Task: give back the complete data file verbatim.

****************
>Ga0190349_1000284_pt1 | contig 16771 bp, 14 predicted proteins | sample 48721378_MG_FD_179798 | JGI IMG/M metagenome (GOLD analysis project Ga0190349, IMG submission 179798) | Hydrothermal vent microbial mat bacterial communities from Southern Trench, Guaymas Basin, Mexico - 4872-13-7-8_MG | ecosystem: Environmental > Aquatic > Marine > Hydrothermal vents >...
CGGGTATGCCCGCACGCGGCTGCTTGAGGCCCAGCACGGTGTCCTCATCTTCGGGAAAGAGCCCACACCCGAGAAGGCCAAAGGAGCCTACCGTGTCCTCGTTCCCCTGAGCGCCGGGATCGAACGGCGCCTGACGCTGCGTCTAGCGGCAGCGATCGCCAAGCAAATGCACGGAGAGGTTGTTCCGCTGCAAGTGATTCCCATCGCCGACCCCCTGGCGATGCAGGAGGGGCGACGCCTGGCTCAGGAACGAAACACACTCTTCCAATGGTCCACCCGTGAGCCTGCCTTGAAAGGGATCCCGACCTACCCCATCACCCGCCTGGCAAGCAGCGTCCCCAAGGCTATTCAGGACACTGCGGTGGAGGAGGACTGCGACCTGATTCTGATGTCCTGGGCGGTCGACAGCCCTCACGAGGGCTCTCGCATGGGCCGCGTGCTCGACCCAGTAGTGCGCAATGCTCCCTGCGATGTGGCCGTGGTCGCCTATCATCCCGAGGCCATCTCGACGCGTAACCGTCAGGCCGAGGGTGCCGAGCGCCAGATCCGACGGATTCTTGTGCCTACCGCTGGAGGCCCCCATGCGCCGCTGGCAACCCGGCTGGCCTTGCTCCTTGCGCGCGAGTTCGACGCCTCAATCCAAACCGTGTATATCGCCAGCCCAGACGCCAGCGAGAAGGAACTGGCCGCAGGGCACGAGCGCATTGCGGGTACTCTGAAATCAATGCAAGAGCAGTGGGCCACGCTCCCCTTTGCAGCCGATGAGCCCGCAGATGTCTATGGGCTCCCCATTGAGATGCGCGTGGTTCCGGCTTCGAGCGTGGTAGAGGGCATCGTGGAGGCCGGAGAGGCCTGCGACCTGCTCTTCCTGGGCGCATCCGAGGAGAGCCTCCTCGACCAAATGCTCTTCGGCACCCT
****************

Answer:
>Ga0190349_1000284_pt1 | contig 16771 bp, 14 predicted proteins | sample 48721378_MG_FD_179798 | JGI IMG/M metagenome (GOLD analysis project Ga0190349, IMG submission 179798) | Hydrothermal vent microbial mat bacterial communities from Southern Trench, Guaymas Basin, Mexico - 4872-13-7-8_MG | ecosystem: Environmental > Aquatic > Marine > Hydrothermal vents >...
CGGGTATGCCCGCACGCGGCTGCTTGAGGCCCAGCACGGTGTCCTCATCTTCGGGAAAGAGCCCACACCCGAGAAGGCCAAAGGAGCCTACCGTGTCCTCGTTCCCCTGAGCGCCGGGATCGAACGGCGCCTGACGCTGCGTCTAGCGGCAGCGATCGCCAAGCAAATGCACGGAGAGGTTGTTCCGCTGCAAGTGATTCCCATCGCCGACCCCCTGGCGATGCAGGAGGGGCGACGCCTGGCTCAGGAACGAAACACACTCTTCCAATGGTCCACCCGTGAGCCTGCCTTGAAAGGGATCCCGACCTACCCCATCACCCGCCTGGCAAGCAGCGTCCCCAAGGCTATTCAGGACACTGCGGTGGAGGAGGACTGCGACCTGATTCTGATGTCCTGGGCGGTCGACAGCCCTCACGAGGGCTCTCGCATGGGCCGCGTGCTCGACCCAGTAGTGCGCAATGCTCCCTGCGATGTGGCCGTGGTCGCCTATCATCCCGAGGCCATCTCGACGCGTAACCGTCAGGCCGAGGGTGCCGAGCGCCAGATCCGACGGATTCTTGTGCCTACCGCTGGAGGCCCCCATGCGCCGCTGGCAACCCGGCTGGCCTTGCTCCTTGCGCGCGAGTTCGACGCCTCAATCCAAACCGTGTATATCGCCAGCCCAGACGCCAGCGAGAAGGAACTGGCCGCAGGGCACGAGCGCATTGCGGGTACTCTGAAATCAATGCAAGAGCAGTGGGCCACGCTCCCCTTTGCAGCCGATGAGCCCGCAGATGTCTATGGGCTCCCCATTGAGATGCGCGTGGTTCCGGCTTCGAGCGTGGTAGAGGGCATCGTGGAGGCCGGAGAGGCCTGCGACCTGCTCTTCCTGGGCGCATCCGAGGAGAGCCTCCTCGACCAAATGCTCTTCGGCACCCT